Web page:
the view from the 18th floor - where the Expo happened - looks the same as it did 70 years ago

the view from the 18th floor – where the Expo happened – looks the same as it did 70 years ago

Enter the brilliance – and generous response – which came from my asking my friend Nigel to come along. I’d reserved a 2-bedroom suite, on account of my family coming, but it turned out they couldn’t leave town. So I offered my bro from the music world the opportunity to have a weekend in the city – to do whatever he wanted – which he did(!)…so long as he could help me load in and out. He even drove us part of the way back (what a blessing)! We’d been meaning to catch up for months, so that was just fine by us, and it turns out he made some great connections of his own (at the Expo) that weekend.

I’ll only mention in passing that the hotel didn’t have my reservations (I’m finding this out at 11:15pm, after we’d just rolled in) – or that when Expedia lopped off my 4th night there, I ended up paying more (for the 3 nights that I did stay there) than I’d been on the hook for originally (for 4 nights!).

Snafus – things you can’t anticipate, and couldn’t begin to include in the price of your product – but they’re costs nonetheless…the cost of “bringing Crystals to market.” I hope buyers recognize that we vendors absorb these myriad tangible – and emotional costs – wishing (sometimes fruitlessly) to make them up on the “back end,” with some big sales. One of my fellow vendors reported more in sales to one big customer than all his others that weekend, combined!

8 main elevators, 1700 rooms(!)

8 main elevators, 1700 rooms(!)

As we were pushing my 10 large bins out of the freight elevators – on the 18th floor (a bellman had gruffly sent us ’round the back when we tried to load in to the main elevators) – a different group of exhibitors was loading in too. They asked us what we were selling.

“Crystals” we replied.

They were not pleased – since after having been told there were “only 2 Crystal vendors,” there turned out to be about 4 major vendors – and another handful of exhibitors with meaningful crystal displays.

It creates an atmosphere of competition for everyone (when there’s already lots of folks selling “the same thing”) – which can be healthy – and good for you buyers. But everyone selling sees their earning potential drop. It also hurts our (needed) margin when buyers get to pit us against each other for the lowest prices.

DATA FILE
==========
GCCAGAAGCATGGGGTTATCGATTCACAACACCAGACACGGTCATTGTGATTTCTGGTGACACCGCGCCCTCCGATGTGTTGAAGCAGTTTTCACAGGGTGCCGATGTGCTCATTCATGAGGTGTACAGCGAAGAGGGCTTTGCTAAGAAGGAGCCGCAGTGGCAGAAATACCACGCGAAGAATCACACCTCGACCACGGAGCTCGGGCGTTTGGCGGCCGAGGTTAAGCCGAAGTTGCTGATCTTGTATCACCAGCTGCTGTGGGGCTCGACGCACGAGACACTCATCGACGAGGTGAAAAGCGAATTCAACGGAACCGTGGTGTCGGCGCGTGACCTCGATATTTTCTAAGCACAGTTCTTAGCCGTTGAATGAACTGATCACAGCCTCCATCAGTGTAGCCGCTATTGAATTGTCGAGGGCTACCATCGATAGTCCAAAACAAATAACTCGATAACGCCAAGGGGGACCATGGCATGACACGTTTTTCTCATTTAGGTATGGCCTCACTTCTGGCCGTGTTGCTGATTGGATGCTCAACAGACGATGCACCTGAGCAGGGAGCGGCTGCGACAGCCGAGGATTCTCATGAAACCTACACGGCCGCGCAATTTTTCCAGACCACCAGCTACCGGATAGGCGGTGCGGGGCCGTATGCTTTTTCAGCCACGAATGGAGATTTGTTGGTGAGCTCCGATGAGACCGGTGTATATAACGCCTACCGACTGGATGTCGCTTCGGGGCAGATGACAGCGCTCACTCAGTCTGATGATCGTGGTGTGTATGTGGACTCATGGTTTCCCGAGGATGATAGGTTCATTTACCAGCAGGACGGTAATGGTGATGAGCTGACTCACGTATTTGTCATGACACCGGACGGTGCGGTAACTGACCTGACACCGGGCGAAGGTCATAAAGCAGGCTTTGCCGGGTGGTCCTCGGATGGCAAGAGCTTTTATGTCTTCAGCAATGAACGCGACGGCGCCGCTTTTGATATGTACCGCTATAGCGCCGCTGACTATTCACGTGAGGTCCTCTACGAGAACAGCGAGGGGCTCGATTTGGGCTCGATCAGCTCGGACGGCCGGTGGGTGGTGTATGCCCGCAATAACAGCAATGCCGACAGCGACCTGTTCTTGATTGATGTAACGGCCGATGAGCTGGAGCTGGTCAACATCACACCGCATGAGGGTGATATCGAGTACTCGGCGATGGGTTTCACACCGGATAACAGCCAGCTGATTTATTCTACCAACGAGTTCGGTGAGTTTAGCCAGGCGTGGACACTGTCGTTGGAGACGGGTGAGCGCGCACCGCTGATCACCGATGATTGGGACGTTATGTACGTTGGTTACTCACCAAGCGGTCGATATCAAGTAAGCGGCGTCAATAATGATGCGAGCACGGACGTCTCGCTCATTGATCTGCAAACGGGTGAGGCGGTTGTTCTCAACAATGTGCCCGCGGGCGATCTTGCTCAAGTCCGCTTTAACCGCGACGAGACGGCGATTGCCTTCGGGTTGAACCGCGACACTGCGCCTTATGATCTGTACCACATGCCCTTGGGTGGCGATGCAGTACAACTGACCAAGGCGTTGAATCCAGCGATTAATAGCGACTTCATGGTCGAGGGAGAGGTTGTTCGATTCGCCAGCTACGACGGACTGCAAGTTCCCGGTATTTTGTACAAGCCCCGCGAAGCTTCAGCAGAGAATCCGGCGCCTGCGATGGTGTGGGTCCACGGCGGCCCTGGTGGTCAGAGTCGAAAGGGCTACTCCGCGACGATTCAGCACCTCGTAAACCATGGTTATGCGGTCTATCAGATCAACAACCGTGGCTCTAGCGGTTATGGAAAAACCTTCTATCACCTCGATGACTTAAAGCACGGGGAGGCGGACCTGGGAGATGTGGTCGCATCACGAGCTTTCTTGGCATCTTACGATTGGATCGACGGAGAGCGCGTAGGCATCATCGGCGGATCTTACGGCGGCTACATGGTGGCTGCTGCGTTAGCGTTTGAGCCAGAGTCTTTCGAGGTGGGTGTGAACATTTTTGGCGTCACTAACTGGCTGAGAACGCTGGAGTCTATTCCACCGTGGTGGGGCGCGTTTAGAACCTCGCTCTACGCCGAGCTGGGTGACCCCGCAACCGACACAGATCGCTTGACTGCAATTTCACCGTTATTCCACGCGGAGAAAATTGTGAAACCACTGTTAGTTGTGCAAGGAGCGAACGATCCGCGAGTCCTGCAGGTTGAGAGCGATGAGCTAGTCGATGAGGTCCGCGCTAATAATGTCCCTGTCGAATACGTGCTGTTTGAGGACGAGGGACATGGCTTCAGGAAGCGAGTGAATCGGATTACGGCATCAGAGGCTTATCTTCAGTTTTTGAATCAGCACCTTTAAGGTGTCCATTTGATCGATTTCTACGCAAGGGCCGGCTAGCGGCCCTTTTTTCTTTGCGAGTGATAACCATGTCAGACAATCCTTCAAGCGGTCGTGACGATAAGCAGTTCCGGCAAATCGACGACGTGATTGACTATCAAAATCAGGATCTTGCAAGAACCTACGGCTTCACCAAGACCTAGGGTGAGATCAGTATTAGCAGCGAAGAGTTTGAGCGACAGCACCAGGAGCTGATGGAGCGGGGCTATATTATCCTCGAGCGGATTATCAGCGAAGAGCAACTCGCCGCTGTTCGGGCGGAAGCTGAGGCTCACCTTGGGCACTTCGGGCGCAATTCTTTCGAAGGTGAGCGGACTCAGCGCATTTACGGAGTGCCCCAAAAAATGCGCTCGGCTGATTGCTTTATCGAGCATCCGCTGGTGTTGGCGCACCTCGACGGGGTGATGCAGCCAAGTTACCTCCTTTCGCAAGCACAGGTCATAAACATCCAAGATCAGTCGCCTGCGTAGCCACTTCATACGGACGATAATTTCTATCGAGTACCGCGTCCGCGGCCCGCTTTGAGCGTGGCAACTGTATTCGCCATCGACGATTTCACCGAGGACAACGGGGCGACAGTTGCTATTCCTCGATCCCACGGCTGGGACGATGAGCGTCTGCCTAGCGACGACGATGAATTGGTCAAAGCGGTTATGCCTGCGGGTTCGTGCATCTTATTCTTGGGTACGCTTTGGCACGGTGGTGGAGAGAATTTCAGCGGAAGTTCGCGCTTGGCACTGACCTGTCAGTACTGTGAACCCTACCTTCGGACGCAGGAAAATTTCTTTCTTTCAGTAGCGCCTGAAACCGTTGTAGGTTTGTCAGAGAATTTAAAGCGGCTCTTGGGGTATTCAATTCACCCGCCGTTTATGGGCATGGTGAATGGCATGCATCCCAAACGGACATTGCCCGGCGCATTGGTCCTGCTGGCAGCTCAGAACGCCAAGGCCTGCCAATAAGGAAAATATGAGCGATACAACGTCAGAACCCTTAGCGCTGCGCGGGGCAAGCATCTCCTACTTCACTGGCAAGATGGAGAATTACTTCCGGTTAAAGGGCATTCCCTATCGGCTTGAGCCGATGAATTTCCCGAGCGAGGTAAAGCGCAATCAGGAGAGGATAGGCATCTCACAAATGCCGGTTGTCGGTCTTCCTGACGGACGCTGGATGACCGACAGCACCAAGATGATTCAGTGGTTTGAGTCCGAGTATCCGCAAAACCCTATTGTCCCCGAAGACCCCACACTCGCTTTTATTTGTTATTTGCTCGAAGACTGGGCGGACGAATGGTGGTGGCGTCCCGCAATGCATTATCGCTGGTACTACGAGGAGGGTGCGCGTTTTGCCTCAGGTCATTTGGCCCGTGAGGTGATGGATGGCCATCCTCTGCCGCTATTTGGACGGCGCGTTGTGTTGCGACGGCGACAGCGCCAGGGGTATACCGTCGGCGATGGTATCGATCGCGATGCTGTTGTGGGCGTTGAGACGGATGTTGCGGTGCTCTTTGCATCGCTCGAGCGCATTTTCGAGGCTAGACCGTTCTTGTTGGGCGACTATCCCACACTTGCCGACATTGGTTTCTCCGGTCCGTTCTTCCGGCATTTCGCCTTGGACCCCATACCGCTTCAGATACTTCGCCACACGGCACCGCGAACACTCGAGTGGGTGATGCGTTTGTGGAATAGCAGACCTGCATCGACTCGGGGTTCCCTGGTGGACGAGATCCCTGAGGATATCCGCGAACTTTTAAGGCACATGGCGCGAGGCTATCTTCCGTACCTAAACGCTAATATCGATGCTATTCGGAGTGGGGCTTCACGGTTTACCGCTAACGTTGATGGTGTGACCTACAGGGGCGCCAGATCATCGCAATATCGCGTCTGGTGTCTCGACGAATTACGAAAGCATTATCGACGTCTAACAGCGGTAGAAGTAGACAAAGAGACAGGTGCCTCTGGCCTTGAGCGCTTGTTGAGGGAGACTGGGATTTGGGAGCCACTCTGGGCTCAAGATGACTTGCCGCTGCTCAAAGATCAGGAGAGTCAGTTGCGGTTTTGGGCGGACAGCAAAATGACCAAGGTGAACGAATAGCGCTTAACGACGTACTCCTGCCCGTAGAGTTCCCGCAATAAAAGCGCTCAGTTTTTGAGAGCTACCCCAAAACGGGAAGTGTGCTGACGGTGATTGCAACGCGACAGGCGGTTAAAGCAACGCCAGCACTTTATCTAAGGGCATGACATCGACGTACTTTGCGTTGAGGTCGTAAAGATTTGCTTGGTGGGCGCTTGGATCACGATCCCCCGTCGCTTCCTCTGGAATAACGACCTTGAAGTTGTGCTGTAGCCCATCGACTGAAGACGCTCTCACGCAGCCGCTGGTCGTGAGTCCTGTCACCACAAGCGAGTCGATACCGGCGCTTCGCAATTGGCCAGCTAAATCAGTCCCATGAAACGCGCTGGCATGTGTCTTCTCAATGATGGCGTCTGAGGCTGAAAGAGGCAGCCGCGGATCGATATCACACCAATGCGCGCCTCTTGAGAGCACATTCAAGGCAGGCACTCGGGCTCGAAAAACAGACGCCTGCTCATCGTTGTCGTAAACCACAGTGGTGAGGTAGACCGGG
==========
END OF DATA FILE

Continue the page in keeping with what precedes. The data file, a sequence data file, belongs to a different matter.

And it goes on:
Don’t get me wrong, I’m all for the end buyer’s benefit (hello: I’m a retailer) – but part of my mission in telling this story (can you tell?) – is to demonstrate the types of liabilities & costs we encounter at every turn (as vendors).

Fortunately, everyone was selling something a little different. And everybody had their unique strengths. But without an unlimited audience passing through, there’s only so many dollars to go around. If they don’t spend it with you, they’re spending somewhere else!

tasty (standing) Cobalto-Calcite & cubic Pyrite cluster I sold

tasty (standing) Cobalto-Calcite & cubic Pyrite cluster I sold

I got one “insult” (that’s how I heard it) – “you’re the most expensive crystal seller in the place” – from someone who’d just walked away, after making a purchase (from me!).

He and his wife had come by and hammered me on pricing earlier, but then walked away – even after I dropped the total (on just 2 pieces) lopping off 20 bucks – which turned out to be a whopping 22% discount!

Most vendors are stretching it, to give you 5-10% off. I’ve seen it, cause I’m a buyer too (and they know I’m a dealer).

I enjoy giving breaks in general, but in particular when someone’s really enthusiastic, and buying multiple pieces.

I was actually rattled by that experience, though (and that doesn’t usually happen for me). A buyer from the previous day came by (very happy, with his new necklace, which he’d gotten from me ), and I confessed (after saying something nonsensical): “I’m a mess.” I drove 4 hours Thursday night, and then we loaded all my stuff up to the room, going to sleep way after midnight.

Friday, I set up from 10am till 3:30pm, just taking things out and organizing them. That’s over 5  hours on setup! You couldn’t tell me to set up any faster. Some things take the time to “do right.” I didn’t just lay bins out, or put out jewelry boxes…I took everything out…and put all into play with that new velvet-pad display-system I mentioned earlier.